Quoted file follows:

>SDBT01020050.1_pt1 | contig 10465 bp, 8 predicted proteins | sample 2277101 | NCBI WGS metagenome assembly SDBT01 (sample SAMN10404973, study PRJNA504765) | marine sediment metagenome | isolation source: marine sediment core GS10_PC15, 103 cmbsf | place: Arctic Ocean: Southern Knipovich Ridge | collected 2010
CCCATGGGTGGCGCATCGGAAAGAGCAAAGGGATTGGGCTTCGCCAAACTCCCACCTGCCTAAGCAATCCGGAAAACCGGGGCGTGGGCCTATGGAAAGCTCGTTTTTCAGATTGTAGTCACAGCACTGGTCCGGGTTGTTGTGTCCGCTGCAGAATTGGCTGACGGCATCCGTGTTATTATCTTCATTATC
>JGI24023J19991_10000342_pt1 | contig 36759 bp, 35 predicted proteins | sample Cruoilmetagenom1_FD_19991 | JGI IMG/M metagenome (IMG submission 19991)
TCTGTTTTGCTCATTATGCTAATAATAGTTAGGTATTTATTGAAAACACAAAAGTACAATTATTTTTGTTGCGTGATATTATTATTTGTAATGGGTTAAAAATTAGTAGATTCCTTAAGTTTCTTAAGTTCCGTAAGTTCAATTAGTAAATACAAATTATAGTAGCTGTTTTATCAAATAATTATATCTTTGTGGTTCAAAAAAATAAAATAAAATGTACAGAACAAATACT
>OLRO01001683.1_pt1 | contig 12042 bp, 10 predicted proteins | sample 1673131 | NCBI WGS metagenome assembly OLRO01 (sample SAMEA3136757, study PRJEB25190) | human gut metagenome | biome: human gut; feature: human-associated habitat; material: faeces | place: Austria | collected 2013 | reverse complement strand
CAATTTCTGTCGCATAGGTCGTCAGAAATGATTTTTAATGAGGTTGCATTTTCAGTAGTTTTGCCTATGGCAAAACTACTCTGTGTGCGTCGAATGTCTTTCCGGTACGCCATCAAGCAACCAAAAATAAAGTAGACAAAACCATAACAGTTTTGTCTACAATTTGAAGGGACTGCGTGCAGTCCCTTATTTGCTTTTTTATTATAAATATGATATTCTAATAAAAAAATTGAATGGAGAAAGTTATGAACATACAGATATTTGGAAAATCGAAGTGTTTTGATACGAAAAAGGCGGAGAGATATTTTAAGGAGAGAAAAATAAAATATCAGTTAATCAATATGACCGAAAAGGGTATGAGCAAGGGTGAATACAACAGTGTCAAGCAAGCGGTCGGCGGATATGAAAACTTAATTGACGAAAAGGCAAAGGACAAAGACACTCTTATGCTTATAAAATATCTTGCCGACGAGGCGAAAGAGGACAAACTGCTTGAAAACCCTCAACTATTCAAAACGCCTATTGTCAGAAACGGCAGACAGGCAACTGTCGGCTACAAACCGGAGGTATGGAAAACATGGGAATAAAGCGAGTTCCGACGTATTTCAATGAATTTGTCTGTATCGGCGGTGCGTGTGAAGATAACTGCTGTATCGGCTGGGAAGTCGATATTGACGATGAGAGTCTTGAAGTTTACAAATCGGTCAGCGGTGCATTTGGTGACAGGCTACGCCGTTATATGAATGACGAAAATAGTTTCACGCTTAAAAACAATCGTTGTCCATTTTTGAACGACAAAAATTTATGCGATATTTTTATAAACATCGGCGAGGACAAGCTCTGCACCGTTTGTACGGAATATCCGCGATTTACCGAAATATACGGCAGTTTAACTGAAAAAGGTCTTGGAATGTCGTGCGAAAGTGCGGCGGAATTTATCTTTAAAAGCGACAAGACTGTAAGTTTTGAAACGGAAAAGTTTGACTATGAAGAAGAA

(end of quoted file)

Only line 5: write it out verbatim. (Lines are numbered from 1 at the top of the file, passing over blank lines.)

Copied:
>OLRO01001683.1_pt1 | contig 12042 bp, 10 predicted proteins | sample 1673131 | NCBI WGS metagenome assembly OLRO01 (sample SAMEA3136757, study PRJEB25190) | human gut metagenome | biome: human gut; feature: human-associated habitat; material: faeces | place: Austria | collected 2013 | reverse complement strand